4. #MeToo movement in the academy. U.S. Secretary of Education Betsy DeVos and lawsuits from the accused may have created a backlash against policies that tried to strengthen campus response to sexual misconduct. But let’s not forget the Office of Civil Rights’ Dear Colleague letter and the outspoken support of leaders like Senator Kirsten Gillibrand were fueled by activists who had been assaulted and felt the response was, at best, inadequate. Federal policy aside, those who have experienced sexual assault and sexual harassment are fed up. The wave of reports and takedowns of powerful leaders -- including some well-respected faculty members -- has been breathtaking.

What’s ahead: More allegations from students and faculty members about sexual misconduct, some of it stretching back years; more complaints from LGBTQ, international and other vulnerable student populations; and a corresponding backlash from those who perceive a rush to judgment.

What to do: Be proactive. If you haven’t already, survey your population to understand the frequency and nature of sexual misconduct. Review policies and programs to ensure they are working to protect the dignity and safety of complainants and provide fairness to all parties. Look to other institutions for a growing list of best practices and effective interventions.

5. Student safety in Greek life and athletics. Two college institutions have come under the microscope with a new level of intensity in recent months. Calls to end fraternities have followed a number of high-profile student deaths in hazing incidents -- a record number, according to Dillard University President Walter Kimbrough. In the meantime, campuses continue to suspend Greek life activities in the wake of incidents.

College athletics has been caught up in the #MeToo moment, with the highest-profile case involving criminal assault charges against the U.S.A. Gymnastics team doctor who was employed at Michigan State University. Campuses also face broader concerns over athlete safety. Research and lawsuits about the dangers of concussions have affected not only college football but also sports like women’s lacrosse.

What’s ahead: Parents will demand new safety measures to protect students. In both Greek life and athletics, new deaths and injuries will lead to heightened scrutiny and tougher sanctions, both by colleges and through legislation. As the cost of compliance and lawsuits rises, institutions may re-evaluate participation.

What to do: Scrutinize your safety practices and policies. College and university leaders must host frank dialogues about campus values and safety that lead to stronger oversight and institutional support for real change, not platitudes.

6. Reckoning with the racist past. In recent months, many college communities have done the hard work to confront their institutions’ ties to slavery and racism. This year Harvard University hosted a major public conference, Princeton University launched an in-depth research project, Yale University renamed its Calhoun College and Colby College renamed the president’s house to honor a former janitor. In the wake of Charlottesville and as national racial tensions heighten, campuses across the country are re-evaluating whether to remove Confederate monuments or retain them with added historical context.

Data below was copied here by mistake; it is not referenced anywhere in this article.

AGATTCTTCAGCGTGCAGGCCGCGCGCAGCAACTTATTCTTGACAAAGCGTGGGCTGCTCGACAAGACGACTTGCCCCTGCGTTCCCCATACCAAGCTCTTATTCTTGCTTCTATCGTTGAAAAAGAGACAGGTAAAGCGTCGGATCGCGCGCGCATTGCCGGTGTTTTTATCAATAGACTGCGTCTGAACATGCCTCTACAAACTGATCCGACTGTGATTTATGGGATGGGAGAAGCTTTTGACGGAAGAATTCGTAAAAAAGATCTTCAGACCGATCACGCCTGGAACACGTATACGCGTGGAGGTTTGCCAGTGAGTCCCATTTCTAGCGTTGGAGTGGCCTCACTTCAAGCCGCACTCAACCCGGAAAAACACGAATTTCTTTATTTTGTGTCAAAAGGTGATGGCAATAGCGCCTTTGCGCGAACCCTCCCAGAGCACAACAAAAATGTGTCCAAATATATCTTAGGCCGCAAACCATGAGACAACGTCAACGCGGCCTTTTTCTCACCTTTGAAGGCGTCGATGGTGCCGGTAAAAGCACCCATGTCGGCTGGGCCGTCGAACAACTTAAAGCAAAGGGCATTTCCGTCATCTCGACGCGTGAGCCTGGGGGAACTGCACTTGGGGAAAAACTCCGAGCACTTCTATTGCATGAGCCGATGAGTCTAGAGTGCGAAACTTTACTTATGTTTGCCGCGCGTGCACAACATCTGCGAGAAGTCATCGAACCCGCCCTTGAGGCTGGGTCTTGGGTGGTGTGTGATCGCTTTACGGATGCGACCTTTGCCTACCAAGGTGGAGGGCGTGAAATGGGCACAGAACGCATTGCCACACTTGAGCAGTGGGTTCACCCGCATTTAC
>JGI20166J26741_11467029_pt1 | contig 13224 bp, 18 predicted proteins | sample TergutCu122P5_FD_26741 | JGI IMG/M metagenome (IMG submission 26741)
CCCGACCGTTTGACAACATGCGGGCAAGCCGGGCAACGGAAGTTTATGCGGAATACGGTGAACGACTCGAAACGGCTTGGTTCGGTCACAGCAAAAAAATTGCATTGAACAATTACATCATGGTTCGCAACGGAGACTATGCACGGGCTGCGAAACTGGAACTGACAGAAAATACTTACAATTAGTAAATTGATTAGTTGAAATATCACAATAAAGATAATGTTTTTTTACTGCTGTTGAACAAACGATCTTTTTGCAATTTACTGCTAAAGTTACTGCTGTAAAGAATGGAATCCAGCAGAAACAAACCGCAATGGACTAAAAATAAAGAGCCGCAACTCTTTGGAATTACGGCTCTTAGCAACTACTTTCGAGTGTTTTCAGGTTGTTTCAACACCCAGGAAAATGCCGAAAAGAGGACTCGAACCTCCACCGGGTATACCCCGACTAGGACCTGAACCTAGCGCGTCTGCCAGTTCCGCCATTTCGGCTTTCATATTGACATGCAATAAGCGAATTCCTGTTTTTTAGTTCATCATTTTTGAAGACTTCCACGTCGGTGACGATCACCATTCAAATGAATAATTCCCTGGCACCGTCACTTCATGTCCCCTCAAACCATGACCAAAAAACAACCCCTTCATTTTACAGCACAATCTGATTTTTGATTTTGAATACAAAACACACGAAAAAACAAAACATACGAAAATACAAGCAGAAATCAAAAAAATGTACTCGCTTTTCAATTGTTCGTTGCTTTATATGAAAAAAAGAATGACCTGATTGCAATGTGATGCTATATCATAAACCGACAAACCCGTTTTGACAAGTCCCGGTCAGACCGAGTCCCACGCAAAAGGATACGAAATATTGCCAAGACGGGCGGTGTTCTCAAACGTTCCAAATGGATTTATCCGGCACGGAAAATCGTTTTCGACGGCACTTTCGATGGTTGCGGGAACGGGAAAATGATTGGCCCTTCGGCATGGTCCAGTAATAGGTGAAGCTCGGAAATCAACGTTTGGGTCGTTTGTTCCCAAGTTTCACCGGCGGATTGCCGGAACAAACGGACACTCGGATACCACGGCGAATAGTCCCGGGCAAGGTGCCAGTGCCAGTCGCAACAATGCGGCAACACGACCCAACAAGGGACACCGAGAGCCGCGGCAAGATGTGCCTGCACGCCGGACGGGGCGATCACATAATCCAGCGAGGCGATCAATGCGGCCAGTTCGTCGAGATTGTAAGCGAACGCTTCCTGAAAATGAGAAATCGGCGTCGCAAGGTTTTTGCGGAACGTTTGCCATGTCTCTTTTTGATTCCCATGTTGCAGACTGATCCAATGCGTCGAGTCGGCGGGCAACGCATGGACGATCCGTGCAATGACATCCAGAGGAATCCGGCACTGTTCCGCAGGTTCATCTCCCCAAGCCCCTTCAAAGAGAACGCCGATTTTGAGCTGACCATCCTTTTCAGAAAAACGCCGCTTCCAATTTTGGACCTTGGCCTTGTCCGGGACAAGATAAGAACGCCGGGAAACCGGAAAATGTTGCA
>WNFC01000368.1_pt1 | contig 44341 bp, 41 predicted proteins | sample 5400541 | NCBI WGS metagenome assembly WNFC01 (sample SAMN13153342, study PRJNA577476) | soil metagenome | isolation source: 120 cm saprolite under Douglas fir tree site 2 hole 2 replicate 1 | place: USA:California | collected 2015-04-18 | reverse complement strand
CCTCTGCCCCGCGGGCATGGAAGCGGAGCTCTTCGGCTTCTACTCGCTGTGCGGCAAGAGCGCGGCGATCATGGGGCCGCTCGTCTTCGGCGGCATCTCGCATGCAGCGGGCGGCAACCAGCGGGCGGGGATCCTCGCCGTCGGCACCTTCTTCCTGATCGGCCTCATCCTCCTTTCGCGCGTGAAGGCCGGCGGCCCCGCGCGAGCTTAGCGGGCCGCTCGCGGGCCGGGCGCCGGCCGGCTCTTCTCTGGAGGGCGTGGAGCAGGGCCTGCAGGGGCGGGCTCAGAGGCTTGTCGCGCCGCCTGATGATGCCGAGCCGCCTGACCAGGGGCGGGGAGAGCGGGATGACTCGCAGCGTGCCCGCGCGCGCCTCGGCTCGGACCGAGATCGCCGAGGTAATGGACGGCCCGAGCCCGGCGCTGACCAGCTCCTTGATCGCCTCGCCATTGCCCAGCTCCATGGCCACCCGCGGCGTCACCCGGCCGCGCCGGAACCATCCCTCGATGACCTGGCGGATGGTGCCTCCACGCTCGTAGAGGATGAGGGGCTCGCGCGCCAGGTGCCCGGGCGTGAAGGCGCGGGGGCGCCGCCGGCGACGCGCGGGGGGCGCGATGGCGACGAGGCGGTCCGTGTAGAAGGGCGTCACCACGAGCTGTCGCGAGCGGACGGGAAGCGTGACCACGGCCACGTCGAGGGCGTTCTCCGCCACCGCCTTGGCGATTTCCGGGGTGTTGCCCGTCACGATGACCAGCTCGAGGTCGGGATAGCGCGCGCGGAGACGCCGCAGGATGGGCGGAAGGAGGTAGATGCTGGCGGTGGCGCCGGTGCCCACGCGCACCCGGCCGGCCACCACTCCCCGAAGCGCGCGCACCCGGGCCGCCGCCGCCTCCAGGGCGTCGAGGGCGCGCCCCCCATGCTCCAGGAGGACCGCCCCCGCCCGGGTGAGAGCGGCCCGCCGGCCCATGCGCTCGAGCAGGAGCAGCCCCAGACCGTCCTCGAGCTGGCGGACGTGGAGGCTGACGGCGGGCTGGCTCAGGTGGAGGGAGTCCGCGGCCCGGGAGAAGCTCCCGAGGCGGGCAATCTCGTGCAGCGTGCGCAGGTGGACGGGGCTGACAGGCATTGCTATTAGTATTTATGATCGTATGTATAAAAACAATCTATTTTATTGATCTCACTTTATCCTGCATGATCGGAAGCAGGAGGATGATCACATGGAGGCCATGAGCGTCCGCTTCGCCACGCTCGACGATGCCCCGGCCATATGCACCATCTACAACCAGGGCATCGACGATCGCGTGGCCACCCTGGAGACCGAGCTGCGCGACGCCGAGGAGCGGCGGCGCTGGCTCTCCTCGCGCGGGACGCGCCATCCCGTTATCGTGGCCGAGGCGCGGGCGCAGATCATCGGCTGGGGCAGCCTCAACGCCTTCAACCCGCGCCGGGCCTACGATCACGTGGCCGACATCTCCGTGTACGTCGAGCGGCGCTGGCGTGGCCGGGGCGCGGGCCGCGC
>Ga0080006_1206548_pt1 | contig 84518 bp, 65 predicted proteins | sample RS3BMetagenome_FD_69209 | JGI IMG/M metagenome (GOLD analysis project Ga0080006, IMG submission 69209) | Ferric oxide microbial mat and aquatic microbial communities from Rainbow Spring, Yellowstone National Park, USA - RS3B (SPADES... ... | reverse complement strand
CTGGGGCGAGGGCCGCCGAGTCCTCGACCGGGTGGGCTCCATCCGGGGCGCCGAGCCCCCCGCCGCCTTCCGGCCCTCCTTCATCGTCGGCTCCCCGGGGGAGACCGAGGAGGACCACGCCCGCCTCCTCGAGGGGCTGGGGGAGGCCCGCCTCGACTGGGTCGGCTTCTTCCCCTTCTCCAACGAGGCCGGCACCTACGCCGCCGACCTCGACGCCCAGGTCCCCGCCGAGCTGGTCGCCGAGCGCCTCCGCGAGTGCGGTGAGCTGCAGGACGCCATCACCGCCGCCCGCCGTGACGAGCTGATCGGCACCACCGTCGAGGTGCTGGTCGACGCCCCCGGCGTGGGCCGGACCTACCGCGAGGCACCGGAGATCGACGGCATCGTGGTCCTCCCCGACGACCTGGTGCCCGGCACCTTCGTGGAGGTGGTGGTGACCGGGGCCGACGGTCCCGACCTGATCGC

What’s ahead: Expect more and broadening concern about historical practices, names and markers. With rising white supremacist activity, Confederate-era monuments and other symbols will continue to be campus lightning rods.

What to do: Take steps to understand your institution’s past and the significance of campus symbols, buildings and program names. Higher education is distinctly suited to this work. Consider representative steering committees, faculty expertise and early student engagement. Review existing naming and statuary policies, and establish clear guiding principles for future decision making.

7. Presidents as public thought leaders. Many of us look back fondly on the days of towering public intellectuals like Robert Maynard Hutchins, Father Theodore Hesburgh, Vartan Gregorian, Derek Bok, Chuck Vest and others. In the last decade or more, higher education leaders have appeared reluctant to speak out on issues, perhaps out of concern for angering important stakeholders. But here’s one upside of the turbulence in the past 18 months: the environment has unleashed a new set of highly visible college leaders who know how to use the bully pulpit, and their voices, to advance their principles and institutions.

Some who came from the political arena, such as Janet Napolitano, Mitch Daniels and Margaret Spellings, are savvy about the power of a well-placed op-ed. Others -- including Ángel Cabrera, Ronald J. Daniels, L. Rafael Reif and Robert Zimmer -- have tackled an important issue, sometimes enriched by their personal stories. And a growing number of college leaders know how to leverage the power of social media.

What’s ahead: The number of topics important to higher education and worthy of thoughtful commentary will only grow. Fortunately, an explosion of digital media channels will provide leaders with many good avenues to express their ideas. Social media further extends the reach of worthy and interesting commentary.

What to do: Identify topics that are compelling and advance the priorities and mission of the institution. Assemble key ideas, data and examples -- and when a moment of news makes the topic relevant, act quickly to provide relevant commentary. Colleges and universities have an obligation -- and an opportunity -- to foster informed debate and model what civil discourse looks like in 2018. Presidents can avoid political land mines if they stay closely connected to mission, avoid partisan rhetoric and pretest draft language with key alumni, board members and other trusted advisers.